Sometimes you just have to take a moment to realize what an awesome world we live in. Imagine being one of ten people asked to take LSD and listen to various kinds of music. The only way this could get any better is if a bed manufacturer asked you to test out fluffiness in combination with MDMA.
But we digress...
Emotional response to music
At the Imperial College in London, neuroscientist Mendel Kaelen conducted a study aiming to explore the significance of music in psychedelic-assisted psychotherapy. Using a placebo-controlled setup, the study sought to test the hypothesis that the emotional response to music is enhanced on LSD.
Ten participants attended two study days. One day they received a placebo, while on the other day they were given between 40 and 80 μg of LSD, with roughly a week in between.
Participants listened to a playlist of five different instrumental tracks on each of the two study days, with the order of the playlist counterbalanced across participants. In order to assess the emotional response to the music, participants were asked how emotionally affected they were by the music.
Drugs and music combine nicely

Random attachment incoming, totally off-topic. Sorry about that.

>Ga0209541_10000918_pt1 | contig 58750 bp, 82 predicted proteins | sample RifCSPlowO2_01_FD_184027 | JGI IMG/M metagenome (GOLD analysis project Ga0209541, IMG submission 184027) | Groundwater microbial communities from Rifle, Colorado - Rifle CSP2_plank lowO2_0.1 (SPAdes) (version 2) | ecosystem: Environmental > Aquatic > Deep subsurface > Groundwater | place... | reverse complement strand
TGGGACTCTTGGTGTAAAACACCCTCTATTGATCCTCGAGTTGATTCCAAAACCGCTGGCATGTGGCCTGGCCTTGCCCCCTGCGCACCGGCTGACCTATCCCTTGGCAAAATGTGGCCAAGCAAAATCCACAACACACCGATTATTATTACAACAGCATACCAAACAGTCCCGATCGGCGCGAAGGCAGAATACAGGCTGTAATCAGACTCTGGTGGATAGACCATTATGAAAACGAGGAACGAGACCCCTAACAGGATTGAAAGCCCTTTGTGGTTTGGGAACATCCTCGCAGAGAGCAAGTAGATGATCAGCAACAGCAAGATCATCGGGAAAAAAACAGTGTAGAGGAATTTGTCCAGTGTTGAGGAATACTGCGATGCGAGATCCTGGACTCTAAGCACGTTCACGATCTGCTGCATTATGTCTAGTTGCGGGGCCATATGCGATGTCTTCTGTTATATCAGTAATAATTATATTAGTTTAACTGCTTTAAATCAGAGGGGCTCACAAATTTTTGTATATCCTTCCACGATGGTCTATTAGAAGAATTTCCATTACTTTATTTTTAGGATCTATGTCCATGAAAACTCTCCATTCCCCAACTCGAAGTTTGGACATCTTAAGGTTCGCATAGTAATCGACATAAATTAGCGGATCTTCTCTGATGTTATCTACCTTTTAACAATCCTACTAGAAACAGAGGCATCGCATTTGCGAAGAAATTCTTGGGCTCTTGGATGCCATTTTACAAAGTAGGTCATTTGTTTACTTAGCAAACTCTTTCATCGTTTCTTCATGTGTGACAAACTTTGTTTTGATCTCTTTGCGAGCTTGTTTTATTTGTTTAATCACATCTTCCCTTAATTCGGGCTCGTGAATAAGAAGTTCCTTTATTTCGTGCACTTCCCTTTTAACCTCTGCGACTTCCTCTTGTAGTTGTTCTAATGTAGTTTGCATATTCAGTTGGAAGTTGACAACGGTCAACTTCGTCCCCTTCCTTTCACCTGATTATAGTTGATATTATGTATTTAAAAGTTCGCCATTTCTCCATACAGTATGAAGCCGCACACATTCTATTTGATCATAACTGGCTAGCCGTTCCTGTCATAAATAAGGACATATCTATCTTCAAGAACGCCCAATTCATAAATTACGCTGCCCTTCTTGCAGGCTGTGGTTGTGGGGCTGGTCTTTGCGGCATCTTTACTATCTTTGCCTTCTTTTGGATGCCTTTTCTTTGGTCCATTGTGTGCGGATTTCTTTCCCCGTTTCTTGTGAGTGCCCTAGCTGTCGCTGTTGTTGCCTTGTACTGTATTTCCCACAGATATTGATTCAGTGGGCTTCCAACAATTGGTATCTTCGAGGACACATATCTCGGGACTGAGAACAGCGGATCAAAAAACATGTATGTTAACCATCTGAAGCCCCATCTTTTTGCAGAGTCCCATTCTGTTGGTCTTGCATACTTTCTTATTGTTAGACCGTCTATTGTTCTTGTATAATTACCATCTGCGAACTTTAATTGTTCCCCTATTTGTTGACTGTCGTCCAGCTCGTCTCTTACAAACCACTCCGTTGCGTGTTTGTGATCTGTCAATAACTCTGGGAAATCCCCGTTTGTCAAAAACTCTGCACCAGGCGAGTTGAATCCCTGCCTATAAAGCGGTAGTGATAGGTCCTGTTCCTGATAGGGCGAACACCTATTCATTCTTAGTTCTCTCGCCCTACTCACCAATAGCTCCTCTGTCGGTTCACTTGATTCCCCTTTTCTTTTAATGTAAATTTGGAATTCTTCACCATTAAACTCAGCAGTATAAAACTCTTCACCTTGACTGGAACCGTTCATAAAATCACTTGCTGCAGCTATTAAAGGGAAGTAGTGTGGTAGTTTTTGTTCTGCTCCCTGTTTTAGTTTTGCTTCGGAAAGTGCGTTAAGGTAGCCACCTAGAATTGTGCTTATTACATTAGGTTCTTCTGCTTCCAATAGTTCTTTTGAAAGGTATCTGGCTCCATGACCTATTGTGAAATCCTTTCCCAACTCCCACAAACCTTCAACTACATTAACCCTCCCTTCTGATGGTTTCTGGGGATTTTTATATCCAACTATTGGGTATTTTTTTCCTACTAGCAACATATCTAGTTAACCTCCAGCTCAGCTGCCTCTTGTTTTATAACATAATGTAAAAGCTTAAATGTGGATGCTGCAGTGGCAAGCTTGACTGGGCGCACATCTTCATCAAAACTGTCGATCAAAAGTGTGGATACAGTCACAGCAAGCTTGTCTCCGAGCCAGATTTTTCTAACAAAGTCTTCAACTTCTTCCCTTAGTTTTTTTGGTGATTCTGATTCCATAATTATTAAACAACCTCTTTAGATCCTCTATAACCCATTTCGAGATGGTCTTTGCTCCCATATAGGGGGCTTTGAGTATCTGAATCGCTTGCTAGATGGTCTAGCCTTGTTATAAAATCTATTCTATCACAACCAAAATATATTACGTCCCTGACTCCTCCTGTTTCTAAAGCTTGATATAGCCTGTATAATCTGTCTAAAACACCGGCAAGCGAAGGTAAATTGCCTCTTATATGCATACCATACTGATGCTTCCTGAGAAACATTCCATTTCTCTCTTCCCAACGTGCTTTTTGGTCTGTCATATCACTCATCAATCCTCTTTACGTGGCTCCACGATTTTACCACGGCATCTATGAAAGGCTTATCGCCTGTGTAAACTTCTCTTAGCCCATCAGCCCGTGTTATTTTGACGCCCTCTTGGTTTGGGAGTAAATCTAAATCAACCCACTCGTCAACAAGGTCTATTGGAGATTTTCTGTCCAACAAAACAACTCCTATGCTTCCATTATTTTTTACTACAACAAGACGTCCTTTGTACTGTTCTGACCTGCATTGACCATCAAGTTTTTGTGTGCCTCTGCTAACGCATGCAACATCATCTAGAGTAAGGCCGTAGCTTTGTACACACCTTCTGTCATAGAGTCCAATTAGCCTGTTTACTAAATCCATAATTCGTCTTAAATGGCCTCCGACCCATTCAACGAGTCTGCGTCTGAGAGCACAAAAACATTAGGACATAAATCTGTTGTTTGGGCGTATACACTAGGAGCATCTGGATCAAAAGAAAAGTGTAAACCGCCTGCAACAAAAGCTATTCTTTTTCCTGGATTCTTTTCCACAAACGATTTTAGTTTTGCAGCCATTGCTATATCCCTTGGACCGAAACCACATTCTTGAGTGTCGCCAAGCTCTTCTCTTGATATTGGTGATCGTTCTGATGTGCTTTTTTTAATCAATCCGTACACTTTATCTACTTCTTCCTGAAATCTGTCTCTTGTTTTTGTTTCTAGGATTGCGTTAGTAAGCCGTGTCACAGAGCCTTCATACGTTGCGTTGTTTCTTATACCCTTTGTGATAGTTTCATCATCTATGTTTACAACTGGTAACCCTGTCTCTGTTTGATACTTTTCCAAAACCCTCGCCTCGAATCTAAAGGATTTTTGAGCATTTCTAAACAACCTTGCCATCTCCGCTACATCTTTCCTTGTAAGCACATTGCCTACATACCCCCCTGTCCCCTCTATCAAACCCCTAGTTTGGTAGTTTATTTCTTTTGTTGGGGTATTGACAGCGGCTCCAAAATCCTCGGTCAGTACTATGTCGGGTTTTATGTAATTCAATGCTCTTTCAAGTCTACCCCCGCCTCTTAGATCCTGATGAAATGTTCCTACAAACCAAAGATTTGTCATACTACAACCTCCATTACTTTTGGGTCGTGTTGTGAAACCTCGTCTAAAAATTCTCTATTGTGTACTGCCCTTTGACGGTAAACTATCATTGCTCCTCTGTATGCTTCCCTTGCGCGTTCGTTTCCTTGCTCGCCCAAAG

The results showed that the mean scores for the emotional response to music were significantly higher for the LSD condition than for the placebo.
Additionally, all nine factors on the Geneva Emotional Music Scale (GEMS-9) scored higher in the LSD condition than in the placebo, with significant increases for the items “wonder”, “transcendence”, “power” and “tenderness”. Correlational analyses showed a significant positive relationship between ratings of intensity of drug effects and emotional arousal to music.
This confirms what most of us already assumed to be true: drugs and music actually combine quite nicely!
Just a pilot
The study was just a preliminary one, which Mr. Kaelen hopes are just humble first steps in helping build an evidence-based approach to psychedelic therapy: "It’s important to start a discussion on the role of music and the importance of the setting in general within psychedelic therapy."
So the next time you're taking a psychedelic, try a varied playlist and see what it does to your emotional state. If anyone asks what you're doing, just say you're performing an important scientific study.
Joking aside, we applaud the studies that underline the usefulness of psychedelics for clinical therapy. Perhaps one day the gap between medicine and drug won't be as large as it today.